Fall is hunting season. The leaves have been stripped from the trees by the onslaught of prairie winds, and snow is threatening (or in our case, blowing sideways as we speak). Next fall I, too, will be out on the waterways in the chill of early dawn, waiting for duck and geese to bag a wildland meal. I’ll take my dog exploring in the uplands, searching for partridge and grouse for the winter larder. But for now I’m still learning. Deciding what gun to get. Trying to train my happy but wild retriever girl. Wondering how to reconcile the elemental nature of hunting with the detached and analytical ideal of the academy.
As a child I wanted to fish. My best friend always went with his dad, so they took me ice fishing and got me a tackle box – complete with maggot bait – for my birthday. I was ecstatic with the little red plastic container of lures and fishing line. My mom was less than enthusiastic about the maggots and banished them to the garage. My dad doesn’t have an outdoors bone in his body, but he bravely took me fishing when I wanted to try. I caught everything from water weeds to bits of wood. My dad was always wading out to free my line. Somehow I could never get it quite right.
I’ve always loved the outdoors and food. The first led me to study physical geography, the second to gardening. The two together got me interested in the ecology of food production, and my impact on landscape and economy through the food I ate. It occurred to me that – to truly be an omnivorous locavore (more difficult than expected in the middle of industrial farm country) – I’d have to get my own meat. Unlike in more enlightened cities like Vancouver, I’m not allowed to keep chickens within city limits, which would be the logical first choice. Since I’m apparently terrible at fishing, the logical second choice was to hunt. Which has opened up a whole new world – particularly since my family has never hunted, and I’ve always been what I’d consider a nerdy, unathletic person (with glasses of course).
Laid out in my mind like Halloween loot sorted by flavour are all the academics I know who hunt – subdivided by scientific discipline. None in math, chemistry, or physics, where office & lab work is the norm. A few in geography – but not many. More in biology. Most in forestry and conservation. Perhaps it’s a function of the type of person drawn to each discipline (indoors vs. outdoors?), and the knowledge gained by studying in each of these fields. In broad brush strokes, the geographer hunters love landscape; being out in the wild & collecting food is a welcome bonus. The biologist hunters are ecologists, considering our place in the food chain and the effects of hunting on animal populations. For the forester hunters, however, hunting is more of a state of mind, with the ecological implications or appreciation of landscape often coming in second or third.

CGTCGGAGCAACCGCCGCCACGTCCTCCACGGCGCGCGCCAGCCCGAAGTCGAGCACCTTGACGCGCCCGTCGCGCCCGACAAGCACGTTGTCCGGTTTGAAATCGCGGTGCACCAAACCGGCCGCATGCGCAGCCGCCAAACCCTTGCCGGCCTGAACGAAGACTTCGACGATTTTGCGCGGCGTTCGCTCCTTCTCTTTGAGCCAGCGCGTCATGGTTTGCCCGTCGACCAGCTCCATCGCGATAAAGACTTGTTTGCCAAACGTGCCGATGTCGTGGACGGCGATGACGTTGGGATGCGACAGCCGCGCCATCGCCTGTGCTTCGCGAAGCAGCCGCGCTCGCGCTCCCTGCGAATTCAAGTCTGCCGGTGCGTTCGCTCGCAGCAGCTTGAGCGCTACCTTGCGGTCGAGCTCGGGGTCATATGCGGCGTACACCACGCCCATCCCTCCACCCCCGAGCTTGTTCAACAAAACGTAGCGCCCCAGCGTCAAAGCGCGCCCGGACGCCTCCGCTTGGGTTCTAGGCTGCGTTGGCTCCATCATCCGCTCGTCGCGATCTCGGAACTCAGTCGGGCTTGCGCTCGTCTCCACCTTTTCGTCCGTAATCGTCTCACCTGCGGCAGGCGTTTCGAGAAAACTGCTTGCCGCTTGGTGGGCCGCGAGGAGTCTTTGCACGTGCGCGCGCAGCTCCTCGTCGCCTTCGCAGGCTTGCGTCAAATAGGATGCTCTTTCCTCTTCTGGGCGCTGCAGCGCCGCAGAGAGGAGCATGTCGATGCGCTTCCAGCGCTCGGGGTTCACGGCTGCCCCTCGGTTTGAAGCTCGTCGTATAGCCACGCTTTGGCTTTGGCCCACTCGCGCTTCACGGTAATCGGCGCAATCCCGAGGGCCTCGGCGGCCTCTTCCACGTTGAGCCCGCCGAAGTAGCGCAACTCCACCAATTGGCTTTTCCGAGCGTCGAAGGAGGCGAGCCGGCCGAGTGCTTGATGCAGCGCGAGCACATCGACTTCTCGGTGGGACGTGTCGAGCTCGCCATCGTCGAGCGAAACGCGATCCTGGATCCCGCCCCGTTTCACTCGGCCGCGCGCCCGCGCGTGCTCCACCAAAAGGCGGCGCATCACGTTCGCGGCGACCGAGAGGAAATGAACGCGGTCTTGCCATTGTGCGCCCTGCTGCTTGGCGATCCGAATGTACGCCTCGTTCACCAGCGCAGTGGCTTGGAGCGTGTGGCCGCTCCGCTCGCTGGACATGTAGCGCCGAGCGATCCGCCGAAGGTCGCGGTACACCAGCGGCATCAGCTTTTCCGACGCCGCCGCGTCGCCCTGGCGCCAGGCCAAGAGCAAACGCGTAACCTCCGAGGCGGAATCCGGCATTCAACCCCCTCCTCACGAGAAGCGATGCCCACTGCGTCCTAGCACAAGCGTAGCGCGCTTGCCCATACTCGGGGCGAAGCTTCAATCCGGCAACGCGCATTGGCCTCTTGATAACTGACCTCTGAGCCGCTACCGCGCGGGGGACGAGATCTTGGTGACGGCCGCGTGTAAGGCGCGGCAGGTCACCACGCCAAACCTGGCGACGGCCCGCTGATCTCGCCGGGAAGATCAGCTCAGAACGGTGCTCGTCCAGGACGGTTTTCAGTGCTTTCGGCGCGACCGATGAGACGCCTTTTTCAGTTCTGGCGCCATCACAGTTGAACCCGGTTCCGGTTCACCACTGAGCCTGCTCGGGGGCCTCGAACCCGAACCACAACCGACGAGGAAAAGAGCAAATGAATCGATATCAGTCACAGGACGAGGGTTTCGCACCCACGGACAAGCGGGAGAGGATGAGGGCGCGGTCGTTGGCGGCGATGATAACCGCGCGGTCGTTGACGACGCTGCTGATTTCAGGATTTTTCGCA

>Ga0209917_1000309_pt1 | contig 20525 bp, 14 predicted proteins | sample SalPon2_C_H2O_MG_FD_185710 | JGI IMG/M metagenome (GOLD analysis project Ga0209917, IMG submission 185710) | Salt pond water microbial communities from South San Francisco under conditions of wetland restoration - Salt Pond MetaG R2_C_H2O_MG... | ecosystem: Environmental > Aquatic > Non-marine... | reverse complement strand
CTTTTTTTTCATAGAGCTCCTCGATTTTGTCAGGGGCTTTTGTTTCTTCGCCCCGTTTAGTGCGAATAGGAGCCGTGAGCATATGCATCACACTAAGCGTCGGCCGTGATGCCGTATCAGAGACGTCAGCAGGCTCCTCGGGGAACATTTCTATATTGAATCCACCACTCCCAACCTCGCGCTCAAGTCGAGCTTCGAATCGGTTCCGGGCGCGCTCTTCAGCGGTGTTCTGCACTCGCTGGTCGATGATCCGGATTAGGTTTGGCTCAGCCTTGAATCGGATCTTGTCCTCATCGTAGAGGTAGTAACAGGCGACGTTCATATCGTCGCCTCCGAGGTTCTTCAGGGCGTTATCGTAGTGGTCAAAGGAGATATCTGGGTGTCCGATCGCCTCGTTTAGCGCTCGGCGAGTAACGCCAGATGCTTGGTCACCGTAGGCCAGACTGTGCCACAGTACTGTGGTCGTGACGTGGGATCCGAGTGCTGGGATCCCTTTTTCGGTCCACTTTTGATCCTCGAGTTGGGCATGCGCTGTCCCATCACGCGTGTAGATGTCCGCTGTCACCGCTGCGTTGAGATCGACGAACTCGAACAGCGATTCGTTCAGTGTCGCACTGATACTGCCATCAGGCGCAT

As mentioned in a previous post, I’ve been reading David Adams Richards’ ‘Facing the Hunter‘; I also just finished Georgia Pellegrini’s ‘Girl Hunter‘. The two couldn’t be more different. Richards is a well established writer, one of only three Canadians to have won the Governor General’s award for both fiction & non-fiction. He opens a window into the blue collar hunting culture of the Miramichi region in New Brunswick. Pellegrini, on the other hand, is a high end New York chef who went to an upper class private school – stilettos come up a few times in her (beautifully written) narrative. Her hunting style seems largely a sport of privilege to which she gains access through an enormously wealthy group of people.
Richards feels alienated from the writing establishment in Toronto because the hunting lifestyle and its innate connection to the land is often ridiculed at writerly dinner parties. But Pellegrini is lauded via her blog for the novelty of the boutique, upper class ‘fly in-fly out’ hunts that send her across the continent – and overseas – in search of the best game. Her over-the-top recipes – rather than the hunt itself – become the final goal.
My approach lies is somewhere in the middle. I’m not steeped in hunting tradition like Richards, but am more focused on landscape and ecology than Pellegrini. I’m well aware that hunting can be a cold, bloody and dirty pastime. My aim is to become more connected to place and more aware of my food source by working for it, to become part of the landscape instead of just studying it from afar as a dispassionate observer. In some ways an academic background is a help, given that I teach students about ecology, food webs, conservation and environmentalism. It’s also a hindrance, though, as I’m often guilty of excessive analysis & planning, forgetting the essential unpredictability of the wild and the necessity in some cases of instinct over intellect.
I suspect that many academics imagine hunting to be solely the realm of rednecks and right wing conservatives. They may be surprised to learn how many of their colleagues hunt. It’s more than just a blood sport designed to evoke a visceral reaction, but can help us make a place in wilderness and the environment as a whole.